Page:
AVC: Have you ever met Val Kilmer?
WAY: You know, I did; I met him once. We were both on an airplane sitting in first class and I was actually right across from him on an aisle and I didn’t want to bother him because I didn’t know him and it’s always awkward to strike up a conversation and then you have to sit there the whole flight. So I waited until we were getting off the airplane and I said, “Excuse me, Mr. Kilmer. My name is Al Yankovic and Top Secret! is my all-time favorite movie.” And he kind of gave me a look like, “Really? You’re going to pick that one?”
WAY: Well I’ve been on a number of game shows and I think I was probably at my peak in the mid-’80s when I did Family Double Dare with Marc Summers. I think I was competing against Lou Ferrigno. I just really felt like I was in my element because in that show, you answer stupid questions and then you get to jump into a pool of slime, which is kind of a metaphor for my life, really. That’s the kind of show I feel like I’m really good at.
AVC: Were you paired with a family? How did it work?
WAY: They paired each of us up with a family and I competed with a family doing physical challenges. I ended up doing the “Human Hamster Wheel” and all that crazy stuff. It was pretty much right up my alley.
AVC: Was it intense? Whenever I watched that show at home, I’d always end up screaming at the TV.
WAY: It was pretty tense, but when you’re there, you’re in the moment. You want to be the hamster in that hamster wheel.
WAY: Very poorly, I’m sure. Probably using monosyllabic words, bad grammar, improper syntax. I have to assume my enemies are idiots.
WAY: I’d say a fire-roasted eggplant, some roasted red peppers, diced heirloom tomatoes, some thin-sliced red onions—maybe double up on the onions and have some caramelized onions on top of the sliced onions. A little basil, some arugula, some chopped and marinated mushrooms, maybe a slice of fresh avocado, some alfalfa sprouts, a dose of hummus, a drizzle of pomegranate molasses and put it on a warm toasted French roll lovingly sprinkled with some truffle oil.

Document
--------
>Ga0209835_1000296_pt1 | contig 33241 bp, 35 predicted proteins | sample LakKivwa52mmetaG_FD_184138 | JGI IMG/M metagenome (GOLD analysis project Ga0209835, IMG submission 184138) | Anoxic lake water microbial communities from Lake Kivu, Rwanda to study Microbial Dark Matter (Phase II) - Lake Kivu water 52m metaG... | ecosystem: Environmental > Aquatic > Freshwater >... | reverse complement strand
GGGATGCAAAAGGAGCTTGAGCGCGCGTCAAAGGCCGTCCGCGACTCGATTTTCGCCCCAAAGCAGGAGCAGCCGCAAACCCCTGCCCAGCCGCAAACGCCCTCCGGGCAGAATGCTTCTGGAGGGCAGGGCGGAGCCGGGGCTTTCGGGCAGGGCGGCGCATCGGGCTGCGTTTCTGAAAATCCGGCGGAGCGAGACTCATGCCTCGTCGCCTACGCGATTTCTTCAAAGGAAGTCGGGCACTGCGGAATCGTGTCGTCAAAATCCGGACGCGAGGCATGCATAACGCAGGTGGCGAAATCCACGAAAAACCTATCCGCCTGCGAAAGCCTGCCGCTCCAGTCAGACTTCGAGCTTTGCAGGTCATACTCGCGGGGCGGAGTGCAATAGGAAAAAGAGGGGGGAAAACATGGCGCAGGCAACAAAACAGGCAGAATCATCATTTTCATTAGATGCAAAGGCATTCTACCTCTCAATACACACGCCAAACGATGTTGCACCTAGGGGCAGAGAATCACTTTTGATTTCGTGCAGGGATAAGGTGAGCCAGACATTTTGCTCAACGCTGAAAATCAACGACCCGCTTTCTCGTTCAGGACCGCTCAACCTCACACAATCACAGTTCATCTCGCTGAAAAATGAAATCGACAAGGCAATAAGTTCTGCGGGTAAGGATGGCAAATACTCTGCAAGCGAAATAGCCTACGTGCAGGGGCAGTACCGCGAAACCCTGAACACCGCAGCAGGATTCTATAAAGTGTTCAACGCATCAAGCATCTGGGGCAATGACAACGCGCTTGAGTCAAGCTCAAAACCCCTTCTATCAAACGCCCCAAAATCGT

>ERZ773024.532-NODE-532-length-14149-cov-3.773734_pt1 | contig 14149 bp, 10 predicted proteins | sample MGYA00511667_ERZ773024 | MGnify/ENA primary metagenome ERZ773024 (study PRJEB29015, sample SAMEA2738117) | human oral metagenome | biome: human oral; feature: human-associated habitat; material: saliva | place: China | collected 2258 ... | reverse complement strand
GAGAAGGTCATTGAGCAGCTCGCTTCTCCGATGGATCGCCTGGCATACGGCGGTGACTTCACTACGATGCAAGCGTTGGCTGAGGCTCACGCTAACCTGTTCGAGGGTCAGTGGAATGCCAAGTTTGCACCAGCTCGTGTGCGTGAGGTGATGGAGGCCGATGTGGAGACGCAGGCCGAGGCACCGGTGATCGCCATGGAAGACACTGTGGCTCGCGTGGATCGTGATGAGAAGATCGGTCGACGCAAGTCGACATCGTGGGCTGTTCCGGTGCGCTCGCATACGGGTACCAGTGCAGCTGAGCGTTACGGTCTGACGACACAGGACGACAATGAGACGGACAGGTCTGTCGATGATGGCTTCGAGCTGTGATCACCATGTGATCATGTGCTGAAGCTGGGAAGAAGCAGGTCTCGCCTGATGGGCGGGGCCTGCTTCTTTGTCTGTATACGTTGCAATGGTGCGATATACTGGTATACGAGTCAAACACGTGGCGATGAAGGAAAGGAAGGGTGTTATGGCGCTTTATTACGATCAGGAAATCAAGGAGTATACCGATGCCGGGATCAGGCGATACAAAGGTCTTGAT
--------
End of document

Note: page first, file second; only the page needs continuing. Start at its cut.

AVC: You’re vegan, right?
WAY: Yeah, I’m vegan. I sometimes slip and do some dairy, but I typically stay vegan.
WAY: My first big purchase as an adult, I think, would be the first car I bought on my own, which was a 1982 white Toyota Corolla. I got it used, I think, for $2,000 and it ran, but barely. I remember every time it went above 35 miles per hour, it would make a noise sort of like a cross between a leaf blower and a chainsaw. You could hear it coming, literally, from a mile away.
WAY: Here’s the thing: I avoid karaoke bars like the plague. It’s a little bit because my detractors or some reviewers that have been less than kind in the past have referred to me as a “glorified karaoke act.” So that sticks in my mind, and if I were to do karaoke, I just wouldn’t be able to enjoy it as much as other people.
AVC: Do you have a shower song that you like? Or a song that, if it comes on in the car, you’ll sing along?
WAY: If I were forced to do karaoke, I think I’d probably do one of those corny, duet songs where you do both parts like “You’re The One That I Want” or “Don’t Go Breaking My Heart.”